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Each year a deluge of mail floods the mailboxes and inboxes of high schoolers, often from colleges and universities they may not have even heard of before. But why?

Many colleges and universities have sophisticated marketing strategies. Some even enlist the help of external marketing consultants and mailhouses to orchestrate their outreach campaigns and monitor student responses. So, what’s the deal when you find one of these missives in your mailbox?

The majority of these mass communications are simply attempts to pique the interest of a broader pool of students. Receiving an email or letter from a prestigious institution like Stanford University doesn’t necessarily mean they’re actively recruiting you or that they view you as a top-tier applicant. It’s a bit disappointing, but that’s the reality.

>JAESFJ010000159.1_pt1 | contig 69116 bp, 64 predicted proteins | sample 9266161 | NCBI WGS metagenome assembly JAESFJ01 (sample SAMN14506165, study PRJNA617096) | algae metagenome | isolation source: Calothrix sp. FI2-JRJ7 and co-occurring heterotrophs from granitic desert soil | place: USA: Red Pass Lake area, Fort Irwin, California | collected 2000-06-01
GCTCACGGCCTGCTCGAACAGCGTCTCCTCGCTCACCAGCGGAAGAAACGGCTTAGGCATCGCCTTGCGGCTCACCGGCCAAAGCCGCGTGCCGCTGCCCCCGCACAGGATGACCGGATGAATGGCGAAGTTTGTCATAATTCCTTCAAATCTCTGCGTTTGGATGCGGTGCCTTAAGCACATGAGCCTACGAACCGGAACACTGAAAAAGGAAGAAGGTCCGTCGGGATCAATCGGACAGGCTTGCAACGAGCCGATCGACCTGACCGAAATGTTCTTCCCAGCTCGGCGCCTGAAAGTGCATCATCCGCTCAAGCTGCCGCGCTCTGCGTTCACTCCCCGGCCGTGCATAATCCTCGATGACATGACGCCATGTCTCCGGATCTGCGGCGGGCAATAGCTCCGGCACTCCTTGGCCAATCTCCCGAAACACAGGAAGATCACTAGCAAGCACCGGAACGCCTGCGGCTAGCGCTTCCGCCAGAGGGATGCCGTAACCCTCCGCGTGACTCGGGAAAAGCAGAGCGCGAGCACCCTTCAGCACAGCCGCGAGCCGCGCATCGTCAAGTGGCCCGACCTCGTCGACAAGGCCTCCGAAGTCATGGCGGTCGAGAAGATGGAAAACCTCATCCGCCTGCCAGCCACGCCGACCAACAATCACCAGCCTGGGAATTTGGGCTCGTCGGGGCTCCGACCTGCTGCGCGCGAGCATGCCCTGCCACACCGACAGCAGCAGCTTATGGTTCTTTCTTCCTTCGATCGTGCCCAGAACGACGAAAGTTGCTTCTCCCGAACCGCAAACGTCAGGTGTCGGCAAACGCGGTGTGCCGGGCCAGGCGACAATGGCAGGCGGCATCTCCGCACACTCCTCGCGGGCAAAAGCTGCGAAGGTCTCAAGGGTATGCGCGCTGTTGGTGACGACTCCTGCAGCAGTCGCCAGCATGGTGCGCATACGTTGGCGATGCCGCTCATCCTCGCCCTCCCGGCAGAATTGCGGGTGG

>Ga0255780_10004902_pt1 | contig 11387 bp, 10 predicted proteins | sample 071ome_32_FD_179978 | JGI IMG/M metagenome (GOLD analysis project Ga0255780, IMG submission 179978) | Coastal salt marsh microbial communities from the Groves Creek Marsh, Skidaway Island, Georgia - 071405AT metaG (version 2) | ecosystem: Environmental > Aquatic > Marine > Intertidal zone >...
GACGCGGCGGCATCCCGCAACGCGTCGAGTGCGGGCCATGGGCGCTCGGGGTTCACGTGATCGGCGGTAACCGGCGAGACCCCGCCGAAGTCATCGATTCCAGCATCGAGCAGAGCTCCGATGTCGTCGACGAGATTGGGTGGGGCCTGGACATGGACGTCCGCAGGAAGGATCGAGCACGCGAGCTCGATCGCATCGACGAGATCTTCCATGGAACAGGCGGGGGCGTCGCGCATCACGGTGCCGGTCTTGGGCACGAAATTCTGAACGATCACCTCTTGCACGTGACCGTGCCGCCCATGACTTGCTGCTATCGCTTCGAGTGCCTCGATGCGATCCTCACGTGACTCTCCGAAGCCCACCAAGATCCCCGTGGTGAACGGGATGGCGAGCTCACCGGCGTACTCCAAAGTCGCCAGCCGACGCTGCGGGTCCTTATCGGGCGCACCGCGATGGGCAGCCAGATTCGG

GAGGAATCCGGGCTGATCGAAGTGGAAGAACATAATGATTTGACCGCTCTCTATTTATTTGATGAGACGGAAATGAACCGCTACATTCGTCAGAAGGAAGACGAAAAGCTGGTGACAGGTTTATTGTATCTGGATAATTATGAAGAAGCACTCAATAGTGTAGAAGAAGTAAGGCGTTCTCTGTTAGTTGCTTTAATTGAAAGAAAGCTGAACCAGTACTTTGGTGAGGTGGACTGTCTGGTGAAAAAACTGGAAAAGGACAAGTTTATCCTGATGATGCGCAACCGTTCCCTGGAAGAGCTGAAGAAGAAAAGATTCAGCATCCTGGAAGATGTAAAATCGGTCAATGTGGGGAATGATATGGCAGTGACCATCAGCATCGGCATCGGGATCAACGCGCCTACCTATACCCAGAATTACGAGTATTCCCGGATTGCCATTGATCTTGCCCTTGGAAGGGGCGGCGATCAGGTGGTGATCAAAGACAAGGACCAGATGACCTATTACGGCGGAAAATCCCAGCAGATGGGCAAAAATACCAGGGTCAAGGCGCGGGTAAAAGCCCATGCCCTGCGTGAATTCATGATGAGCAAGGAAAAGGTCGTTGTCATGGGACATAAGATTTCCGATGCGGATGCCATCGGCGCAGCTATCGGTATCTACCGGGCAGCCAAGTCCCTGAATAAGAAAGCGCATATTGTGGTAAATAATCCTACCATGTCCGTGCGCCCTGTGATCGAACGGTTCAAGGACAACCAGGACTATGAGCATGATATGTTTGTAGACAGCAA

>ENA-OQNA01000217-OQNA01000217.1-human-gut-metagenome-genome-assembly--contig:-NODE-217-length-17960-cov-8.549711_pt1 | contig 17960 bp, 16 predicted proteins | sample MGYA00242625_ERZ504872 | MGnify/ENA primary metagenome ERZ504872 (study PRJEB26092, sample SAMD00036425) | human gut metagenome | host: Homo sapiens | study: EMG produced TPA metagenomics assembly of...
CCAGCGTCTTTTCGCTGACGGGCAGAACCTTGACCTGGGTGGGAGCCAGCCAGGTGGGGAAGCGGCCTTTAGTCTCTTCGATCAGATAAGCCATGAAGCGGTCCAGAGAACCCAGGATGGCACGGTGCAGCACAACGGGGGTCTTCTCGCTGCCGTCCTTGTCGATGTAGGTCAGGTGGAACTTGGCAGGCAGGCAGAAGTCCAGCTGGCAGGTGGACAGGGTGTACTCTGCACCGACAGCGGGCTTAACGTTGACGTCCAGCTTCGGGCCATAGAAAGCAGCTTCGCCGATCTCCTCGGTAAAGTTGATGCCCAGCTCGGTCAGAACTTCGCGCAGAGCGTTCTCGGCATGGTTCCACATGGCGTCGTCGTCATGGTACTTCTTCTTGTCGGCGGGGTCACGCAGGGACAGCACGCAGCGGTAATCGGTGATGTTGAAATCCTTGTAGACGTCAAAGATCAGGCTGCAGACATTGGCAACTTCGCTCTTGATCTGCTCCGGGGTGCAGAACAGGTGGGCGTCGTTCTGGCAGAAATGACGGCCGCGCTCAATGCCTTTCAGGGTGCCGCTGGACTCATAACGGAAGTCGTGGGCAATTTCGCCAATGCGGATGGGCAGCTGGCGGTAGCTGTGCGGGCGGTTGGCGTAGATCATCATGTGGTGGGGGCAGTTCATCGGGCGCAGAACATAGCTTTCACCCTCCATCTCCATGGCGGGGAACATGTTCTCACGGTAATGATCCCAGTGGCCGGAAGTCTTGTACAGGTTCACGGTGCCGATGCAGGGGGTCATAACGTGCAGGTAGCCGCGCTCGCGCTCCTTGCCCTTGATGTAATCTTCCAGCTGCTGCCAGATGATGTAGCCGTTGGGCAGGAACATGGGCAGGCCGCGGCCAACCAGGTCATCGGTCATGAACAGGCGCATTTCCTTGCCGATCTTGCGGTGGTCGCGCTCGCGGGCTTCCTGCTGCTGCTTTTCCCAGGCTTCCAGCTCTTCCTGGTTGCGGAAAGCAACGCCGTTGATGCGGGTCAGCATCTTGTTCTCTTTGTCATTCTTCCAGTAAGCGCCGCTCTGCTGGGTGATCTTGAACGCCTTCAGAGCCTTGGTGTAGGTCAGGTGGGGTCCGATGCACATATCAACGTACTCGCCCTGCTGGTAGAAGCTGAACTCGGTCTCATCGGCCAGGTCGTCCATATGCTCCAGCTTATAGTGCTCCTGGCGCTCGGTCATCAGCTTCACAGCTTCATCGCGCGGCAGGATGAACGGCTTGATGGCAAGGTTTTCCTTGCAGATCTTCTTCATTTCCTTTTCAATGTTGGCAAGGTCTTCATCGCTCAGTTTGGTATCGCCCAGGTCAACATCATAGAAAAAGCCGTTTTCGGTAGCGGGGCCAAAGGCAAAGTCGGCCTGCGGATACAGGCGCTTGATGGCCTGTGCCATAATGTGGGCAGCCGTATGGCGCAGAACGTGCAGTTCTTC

However, if you happen to engage with a college admissions officer at a college fair, during a high school visit, during an interview, or while touring a university campus, and subsequently receive a personalized email or note from that same admissions representative, well, that’s a different story. In such cases, it’s quite likely that the college has singled you out for special attention.

So, here’s the litmus test: Is this contact part of a mass mailing or is it a personalized message crafted specifically for you? The answer to that question holds the key to deciphering whether the college or university is genuinely interested in you.

If the communication includes a response mechanism—such as a link to click or a form to fill out—taking action can signal your interest to the school. For those institutions you’re genuinely keen on, it’s a smart move to let them know by clicking away.


ScholarShare 529, California’s college savings plan, publishes the College Countdown website and articles to provide resources and to ease the minds of parents preparing to send their kids to college. Visit ScholarShare 529.